I was in California this past week at the New Communications Forum. I moderated a panel discussion about managing information overload.
Ron Rassmussen of Know Now and Bob Wyman of PubSub were the panelists, and did a great job delivering lots of excellent insights. I’d like to highlight three points made in the panel discussion. I think you may find some of the information to be in a similar vein with my recent posts here about using tools to spot and track business trends.
Point #1 — There are two types of information that business people tend to look for today. They are very different and require different tools:
- Research: this is information that helps you understand a particular subject — everything you might want to know about it. When you search for research, you may end up with information that is several years old. Tools to find research include search engines such as Google, MSN Search and Yahoo Search.
- Monitoring: this is information about what is happening now, such as mentions of a company’s name on blogs, and also press coverage. With today’s tools and special search engines, monitoring can be done almost in real time. The blogging community has led the way in the development of these new kinds of search sites. Sites to monitor mentions and new references to a company, its products, its executives and so on include sites such as PubSub and Technorati.
Point #2 — Once you have found all this information, what do you do with it? Let’s say, for instance, that you have spent an hour digging up information on the Web. You want to store and manage all that information. You do not want to have to search all over again.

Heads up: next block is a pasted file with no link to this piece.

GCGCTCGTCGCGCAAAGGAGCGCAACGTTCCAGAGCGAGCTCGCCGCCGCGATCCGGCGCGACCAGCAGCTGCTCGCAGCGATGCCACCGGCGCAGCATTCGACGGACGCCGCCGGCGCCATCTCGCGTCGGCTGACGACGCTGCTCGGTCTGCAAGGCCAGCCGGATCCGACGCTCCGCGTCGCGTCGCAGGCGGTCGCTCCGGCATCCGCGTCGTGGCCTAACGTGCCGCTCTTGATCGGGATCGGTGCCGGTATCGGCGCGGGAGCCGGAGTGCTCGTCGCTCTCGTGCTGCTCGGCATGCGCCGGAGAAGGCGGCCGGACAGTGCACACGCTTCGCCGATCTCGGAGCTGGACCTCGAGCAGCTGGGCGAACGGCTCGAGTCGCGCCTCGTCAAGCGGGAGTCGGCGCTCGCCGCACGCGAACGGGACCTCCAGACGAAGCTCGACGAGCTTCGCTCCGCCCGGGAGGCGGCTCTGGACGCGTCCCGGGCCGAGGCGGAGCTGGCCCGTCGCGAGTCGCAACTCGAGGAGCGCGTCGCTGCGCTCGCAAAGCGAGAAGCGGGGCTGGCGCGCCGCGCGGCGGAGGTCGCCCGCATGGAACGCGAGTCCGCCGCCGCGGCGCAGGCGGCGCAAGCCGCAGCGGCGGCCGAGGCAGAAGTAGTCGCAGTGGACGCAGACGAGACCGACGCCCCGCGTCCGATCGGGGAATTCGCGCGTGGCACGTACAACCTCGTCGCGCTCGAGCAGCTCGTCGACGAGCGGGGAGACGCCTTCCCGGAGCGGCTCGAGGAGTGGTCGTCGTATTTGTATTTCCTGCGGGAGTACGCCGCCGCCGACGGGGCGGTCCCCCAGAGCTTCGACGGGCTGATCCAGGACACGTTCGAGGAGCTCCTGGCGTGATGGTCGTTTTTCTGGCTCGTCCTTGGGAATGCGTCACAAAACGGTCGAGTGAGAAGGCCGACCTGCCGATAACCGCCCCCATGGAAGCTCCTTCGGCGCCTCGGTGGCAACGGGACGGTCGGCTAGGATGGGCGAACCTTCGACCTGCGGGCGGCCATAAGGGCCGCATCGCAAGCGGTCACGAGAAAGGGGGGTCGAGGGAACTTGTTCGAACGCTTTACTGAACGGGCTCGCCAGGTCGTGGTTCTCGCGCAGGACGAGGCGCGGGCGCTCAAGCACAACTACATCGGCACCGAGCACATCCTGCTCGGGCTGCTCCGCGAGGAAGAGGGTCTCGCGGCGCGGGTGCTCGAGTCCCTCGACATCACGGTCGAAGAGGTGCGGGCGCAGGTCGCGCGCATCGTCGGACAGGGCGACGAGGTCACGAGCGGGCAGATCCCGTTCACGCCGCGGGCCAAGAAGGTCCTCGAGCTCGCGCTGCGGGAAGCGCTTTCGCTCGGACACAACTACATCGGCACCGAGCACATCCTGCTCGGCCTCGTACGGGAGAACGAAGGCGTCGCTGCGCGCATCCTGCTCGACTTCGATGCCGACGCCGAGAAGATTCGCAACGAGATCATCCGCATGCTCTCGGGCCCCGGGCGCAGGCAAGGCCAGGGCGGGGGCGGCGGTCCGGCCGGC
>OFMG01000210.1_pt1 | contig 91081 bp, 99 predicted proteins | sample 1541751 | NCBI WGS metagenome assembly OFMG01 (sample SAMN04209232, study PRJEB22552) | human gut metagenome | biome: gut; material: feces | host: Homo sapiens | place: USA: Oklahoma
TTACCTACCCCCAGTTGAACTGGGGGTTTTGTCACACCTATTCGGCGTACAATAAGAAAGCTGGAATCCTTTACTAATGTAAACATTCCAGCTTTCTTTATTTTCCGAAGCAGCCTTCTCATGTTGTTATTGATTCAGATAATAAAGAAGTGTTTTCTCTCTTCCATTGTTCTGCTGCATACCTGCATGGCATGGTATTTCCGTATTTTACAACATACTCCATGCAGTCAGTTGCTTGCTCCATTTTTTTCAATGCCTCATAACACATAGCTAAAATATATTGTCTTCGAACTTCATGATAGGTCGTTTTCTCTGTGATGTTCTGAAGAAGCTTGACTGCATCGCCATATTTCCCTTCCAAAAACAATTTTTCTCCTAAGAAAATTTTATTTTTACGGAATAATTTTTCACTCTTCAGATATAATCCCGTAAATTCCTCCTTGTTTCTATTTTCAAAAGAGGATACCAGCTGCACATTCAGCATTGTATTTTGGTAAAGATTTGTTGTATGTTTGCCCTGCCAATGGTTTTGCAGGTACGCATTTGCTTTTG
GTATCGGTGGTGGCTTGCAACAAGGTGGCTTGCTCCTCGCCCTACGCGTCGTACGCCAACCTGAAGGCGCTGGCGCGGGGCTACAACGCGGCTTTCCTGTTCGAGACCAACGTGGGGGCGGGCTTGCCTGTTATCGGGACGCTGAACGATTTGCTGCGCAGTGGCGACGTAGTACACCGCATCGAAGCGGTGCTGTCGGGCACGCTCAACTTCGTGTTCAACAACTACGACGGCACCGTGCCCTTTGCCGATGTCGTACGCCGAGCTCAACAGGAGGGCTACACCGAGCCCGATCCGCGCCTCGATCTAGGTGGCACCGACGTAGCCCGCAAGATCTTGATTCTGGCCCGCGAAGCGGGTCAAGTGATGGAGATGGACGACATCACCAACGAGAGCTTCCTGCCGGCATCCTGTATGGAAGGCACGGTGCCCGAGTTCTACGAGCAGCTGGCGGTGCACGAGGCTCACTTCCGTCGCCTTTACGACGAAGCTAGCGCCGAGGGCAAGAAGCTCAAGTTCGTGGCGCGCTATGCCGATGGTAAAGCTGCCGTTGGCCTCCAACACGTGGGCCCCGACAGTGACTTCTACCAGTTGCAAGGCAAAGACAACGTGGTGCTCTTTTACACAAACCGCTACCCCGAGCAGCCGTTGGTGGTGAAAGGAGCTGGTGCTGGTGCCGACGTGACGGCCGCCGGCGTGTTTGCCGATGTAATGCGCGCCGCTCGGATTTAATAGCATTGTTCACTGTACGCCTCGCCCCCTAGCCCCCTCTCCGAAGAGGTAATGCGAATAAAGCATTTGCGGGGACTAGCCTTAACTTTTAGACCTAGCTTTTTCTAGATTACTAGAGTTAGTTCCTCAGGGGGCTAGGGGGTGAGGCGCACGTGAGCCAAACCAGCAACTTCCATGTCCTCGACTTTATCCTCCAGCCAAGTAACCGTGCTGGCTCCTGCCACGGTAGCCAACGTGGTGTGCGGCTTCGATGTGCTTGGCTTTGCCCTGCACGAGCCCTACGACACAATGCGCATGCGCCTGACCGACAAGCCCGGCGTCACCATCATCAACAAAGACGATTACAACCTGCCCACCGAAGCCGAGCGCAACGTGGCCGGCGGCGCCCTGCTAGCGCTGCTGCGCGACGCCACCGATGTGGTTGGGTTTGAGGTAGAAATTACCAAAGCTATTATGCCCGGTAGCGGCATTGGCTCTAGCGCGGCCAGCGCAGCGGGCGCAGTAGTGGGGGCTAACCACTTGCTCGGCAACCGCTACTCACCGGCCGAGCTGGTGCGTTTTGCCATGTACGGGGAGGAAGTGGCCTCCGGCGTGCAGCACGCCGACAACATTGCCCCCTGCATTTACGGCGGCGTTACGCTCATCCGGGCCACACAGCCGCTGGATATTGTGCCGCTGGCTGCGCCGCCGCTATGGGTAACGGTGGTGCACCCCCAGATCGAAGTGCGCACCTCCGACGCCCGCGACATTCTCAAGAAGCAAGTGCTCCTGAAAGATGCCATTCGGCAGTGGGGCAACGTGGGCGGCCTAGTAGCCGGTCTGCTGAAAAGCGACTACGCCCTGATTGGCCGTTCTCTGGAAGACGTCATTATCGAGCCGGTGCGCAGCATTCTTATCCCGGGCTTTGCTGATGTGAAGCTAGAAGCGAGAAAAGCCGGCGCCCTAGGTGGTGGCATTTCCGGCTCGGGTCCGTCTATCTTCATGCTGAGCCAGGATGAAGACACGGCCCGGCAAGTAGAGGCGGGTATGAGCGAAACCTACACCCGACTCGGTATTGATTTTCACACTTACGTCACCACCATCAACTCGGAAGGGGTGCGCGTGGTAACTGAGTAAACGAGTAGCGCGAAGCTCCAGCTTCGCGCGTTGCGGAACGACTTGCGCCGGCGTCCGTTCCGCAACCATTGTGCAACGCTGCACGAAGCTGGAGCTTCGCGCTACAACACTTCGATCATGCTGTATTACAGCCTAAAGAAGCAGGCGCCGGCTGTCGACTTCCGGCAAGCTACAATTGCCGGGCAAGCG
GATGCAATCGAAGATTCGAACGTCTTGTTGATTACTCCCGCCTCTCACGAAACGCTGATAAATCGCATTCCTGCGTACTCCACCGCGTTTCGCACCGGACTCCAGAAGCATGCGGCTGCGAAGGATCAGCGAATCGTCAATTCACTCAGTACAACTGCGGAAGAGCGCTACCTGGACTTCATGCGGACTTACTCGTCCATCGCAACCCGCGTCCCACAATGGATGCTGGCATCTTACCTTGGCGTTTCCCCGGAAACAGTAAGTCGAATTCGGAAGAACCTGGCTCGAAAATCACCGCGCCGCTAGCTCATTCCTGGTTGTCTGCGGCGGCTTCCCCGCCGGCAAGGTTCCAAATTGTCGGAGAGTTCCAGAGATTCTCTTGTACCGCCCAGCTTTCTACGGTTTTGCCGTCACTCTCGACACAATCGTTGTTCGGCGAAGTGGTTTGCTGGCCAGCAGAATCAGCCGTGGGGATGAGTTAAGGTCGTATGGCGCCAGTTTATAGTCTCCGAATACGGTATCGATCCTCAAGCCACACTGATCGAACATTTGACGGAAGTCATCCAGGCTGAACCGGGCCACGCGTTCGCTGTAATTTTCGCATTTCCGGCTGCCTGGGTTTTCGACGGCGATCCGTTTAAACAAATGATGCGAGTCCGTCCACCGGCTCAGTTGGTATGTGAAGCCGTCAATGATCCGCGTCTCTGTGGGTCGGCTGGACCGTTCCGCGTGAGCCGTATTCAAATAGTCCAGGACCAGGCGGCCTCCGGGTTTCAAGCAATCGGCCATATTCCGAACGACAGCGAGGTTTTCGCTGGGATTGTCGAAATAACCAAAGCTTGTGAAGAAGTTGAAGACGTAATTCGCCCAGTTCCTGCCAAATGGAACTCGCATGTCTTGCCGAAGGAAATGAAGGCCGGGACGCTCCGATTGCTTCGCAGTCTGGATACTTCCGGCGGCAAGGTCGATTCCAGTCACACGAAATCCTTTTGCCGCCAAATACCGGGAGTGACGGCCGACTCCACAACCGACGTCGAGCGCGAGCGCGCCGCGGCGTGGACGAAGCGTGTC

Unfortunately, the tools to store and manage Web information that you already have located and want to keep track of, are in the very earliest stages. Some of the tools available today include free bookmarking services such as Del.icio.us and Furl. Other tools that you can purchase include Onfolio and Optimal Access.
Point #3 — Bob Wyman likened the state of our progress in Web search to the state of email 30 years ago. He suggested looking into the “structured blogging” movement, as a way to make content searches on the Web more relevant and make dealing with information less frustrating for everyone. He explained it this way: when a search engine pulls up information on words you search for, the search engine has no way of knowing how relevant that information is. Say for instance you want to find Aida opera performances on a certain date. You search for “Aida March 14 performance.” You could end up with search results that are a review of Aida or something else completely irrelevant.
Structured blogging is a way to give additional information to the search engines to tell them the context of what is on a page. Ultimately, those who benefit from structured blogging will be anyone searching the Web. We will be able to retrieve the search results that are most relevant to what we need. But in order to get to the point that searches return relevant results, structured blogging commands first have to be used by those publishing Web pages.